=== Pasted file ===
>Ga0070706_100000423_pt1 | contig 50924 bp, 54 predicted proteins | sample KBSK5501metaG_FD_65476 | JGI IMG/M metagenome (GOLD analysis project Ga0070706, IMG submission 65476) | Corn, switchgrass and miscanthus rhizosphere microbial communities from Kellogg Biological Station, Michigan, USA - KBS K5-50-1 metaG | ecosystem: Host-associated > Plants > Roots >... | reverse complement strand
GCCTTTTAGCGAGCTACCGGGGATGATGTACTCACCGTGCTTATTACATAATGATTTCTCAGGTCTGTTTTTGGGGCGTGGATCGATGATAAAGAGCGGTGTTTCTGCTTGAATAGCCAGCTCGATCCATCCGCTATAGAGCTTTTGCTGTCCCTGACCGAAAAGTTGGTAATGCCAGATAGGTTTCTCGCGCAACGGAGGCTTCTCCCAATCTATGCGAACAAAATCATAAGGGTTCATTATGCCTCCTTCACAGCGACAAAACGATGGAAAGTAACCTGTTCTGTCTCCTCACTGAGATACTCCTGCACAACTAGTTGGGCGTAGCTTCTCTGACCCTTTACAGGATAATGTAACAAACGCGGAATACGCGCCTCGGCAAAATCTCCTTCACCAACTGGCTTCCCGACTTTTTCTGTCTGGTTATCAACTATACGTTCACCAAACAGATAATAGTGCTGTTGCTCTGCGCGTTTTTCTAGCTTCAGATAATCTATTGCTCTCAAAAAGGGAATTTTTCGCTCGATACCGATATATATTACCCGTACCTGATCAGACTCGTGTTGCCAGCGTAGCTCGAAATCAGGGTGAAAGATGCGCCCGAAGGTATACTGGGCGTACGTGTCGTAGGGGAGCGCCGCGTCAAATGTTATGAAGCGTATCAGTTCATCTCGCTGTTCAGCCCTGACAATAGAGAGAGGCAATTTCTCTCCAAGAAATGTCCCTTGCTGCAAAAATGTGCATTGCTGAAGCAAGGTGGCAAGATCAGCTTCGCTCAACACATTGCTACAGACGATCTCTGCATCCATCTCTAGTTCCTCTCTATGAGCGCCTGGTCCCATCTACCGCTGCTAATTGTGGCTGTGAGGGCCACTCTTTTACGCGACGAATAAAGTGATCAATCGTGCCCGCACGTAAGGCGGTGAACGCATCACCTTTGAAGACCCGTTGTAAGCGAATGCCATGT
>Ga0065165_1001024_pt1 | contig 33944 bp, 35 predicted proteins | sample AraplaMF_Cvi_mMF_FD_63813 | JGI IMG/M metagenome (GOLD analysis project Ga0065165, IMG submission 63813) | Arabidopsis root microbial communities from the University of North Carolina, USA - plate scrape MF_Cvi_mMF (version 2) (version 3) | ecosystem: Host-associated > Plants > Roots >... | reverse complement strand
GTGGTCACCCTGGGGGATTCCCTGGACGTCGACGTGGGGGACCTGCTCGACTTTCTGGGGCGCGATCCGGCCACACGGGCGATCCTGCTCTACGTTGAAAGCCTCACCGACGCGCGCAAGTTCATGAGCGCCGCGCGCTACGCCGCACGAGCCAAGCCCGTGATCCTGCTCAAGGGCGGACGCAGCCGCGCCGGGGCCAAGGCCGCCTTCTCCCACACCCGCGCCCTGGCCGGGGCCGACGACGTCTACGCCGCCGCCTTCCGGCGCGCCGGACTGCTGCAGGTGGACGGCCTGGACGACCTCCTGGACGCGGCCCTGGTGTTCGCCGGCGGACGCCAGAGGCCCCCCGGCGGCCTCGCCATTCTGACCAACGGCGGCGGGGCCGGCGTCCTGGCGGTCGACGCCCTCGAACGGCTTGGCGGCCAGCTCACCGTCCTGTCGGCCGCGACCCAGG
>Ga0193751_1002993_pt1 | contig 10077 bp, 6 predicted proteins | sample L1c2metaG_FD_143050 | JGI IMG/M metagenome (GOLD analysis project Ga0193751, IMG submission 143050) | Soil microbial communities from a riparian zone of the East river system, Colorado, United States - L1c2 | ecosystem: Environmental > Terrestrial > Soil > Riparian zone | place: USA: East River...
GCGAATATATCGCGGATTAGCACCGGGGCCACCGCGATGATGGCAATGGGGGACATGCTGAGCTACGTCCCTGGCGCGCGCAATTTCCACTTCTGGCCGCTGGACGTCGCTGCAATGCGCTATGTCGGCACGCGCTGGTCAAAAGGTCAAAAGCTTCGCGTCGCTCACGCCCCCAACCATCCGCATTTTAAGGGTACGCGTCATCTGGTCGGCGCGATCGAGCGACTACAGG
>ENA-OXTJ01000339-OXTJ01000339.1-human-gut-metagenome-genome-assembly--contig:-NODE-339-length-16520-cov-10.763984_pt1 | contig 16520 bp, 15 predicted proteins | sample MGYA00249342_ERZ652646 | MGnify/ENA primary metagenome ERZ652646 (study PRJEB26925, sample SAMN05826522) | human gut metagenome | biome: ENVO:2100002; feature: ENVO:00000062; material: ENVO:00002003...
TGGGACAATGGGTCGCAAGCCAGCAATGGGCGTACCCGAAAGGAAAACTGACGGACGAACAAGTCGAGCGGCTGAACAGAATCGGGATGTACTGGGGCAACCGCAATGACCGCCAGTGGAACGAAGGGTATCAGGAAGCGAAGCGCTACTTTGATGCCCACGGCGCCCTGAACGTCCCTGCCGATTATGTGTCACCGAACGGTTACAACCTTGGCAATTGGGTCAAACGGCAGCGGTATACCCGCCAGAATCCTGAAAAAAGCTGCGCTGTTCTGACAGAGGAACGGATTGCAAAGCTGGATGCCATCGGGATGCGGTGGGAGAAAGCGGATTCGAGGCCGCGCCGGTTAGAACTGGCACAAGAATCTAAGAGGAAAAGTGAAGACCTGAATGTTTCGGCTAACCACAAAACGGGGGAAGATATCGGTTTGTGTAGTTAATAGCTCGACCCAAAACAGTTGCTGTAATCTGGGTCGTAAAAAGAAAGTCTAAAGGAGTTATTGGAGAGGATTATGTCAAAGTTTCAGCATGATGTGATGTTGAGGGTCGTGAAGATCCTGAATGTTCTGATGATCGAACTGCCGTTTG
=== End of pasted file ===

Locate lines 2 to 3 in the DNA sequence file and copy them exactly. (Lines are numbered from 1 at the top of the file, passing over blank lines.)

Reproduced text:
GCCTTTTAGCGAGCTACCGGGGATGATGTACTCACCGTGCTTATTACATAATGATTTCTCAGGTCTGTTTTTGGGGCGTGGATCGATGATAAAGAGCGGTGTTTCTGCTTGAATAGCCAGCTCGATCCATCCGCTATAGAGCTTTTGCTGTCCCTGACCGAAAAGTTGGTAATGCCAGATAGGTTTCTCGCGCAACGGAGGCTTCTCCCAATCTATGCGAACAAAATCATAAGGGTTCATTATGCCTCCTTCACAGCGACAAAACGATGGAAAGTAACCTGTTCTGTCTCCTCACTGAGATACTCCTGCACAACTAGTTGGGCGTAGCTTCTCTGACCCTTTACAGGATAATGTAACAAACGCGGAATACGCGCCTCGGCAAAATCTCCTTCACCAACTGGCTTCCCGACTTTTTCTGTCTGGTTATCAACTATACGTTCACCAAACAGATAATAGTGCTGTTGCTCTGCGCGTTTTTCTAGCTTCAGATAATCTATTGCTCTCAAAAAGGGAATTTTTCGCTCGATACCGATATATATTACCCGTACCTGATCAGACTCGTGTTGCCAGCGTAGCTCGAAATCAGGGTGAAAGATGCGCCCGAAGGTATACTGGGCGTACGTGTCGTAGGGGAGCGCCGCGTCAAATGTTATGAAGCGTATCAGTTCATCTCGCTGTTCAGCCCTGACAATAGAGAGAGGCAATTTCTCTCCAAGAAATGTCCCTTGCTGCAAAAATGTGCATTGCTGAAGCAAGGTGGCAAGATCAGCTTCGCTCAACACATTGCTACAGACGATCTCTGCATCCATCTCTAGTTCCTCTCTATGAGCGCCTGGTCCCATCTACCGCTGCTAATTGTGGCTGTGAGGGCCACTCTTTTACGCGACGAATAAAGTGATCAATCGTGCCCGCACGTAAGGCGGTGAACGCATCACCTTTGAAGACCCGTTGTAAGCGAATGCCATGT
>Ga0065165_1001024_pt1 | contig 33944 bp, 35 predicted proteins | sample AraplaMF_Cvi_mMF_FD_63813 | JGI IMG/M metagenome (GOLD analysis project Ga0065165, IMG submission 63813) | Arabidopsis root microbial communities from the University of North Carolina, USA - plate scrape MF_Cvi_mMF (version 2) (version 3) | ecosystem: Host-associated > Plants > Roots >... | reverse complement strand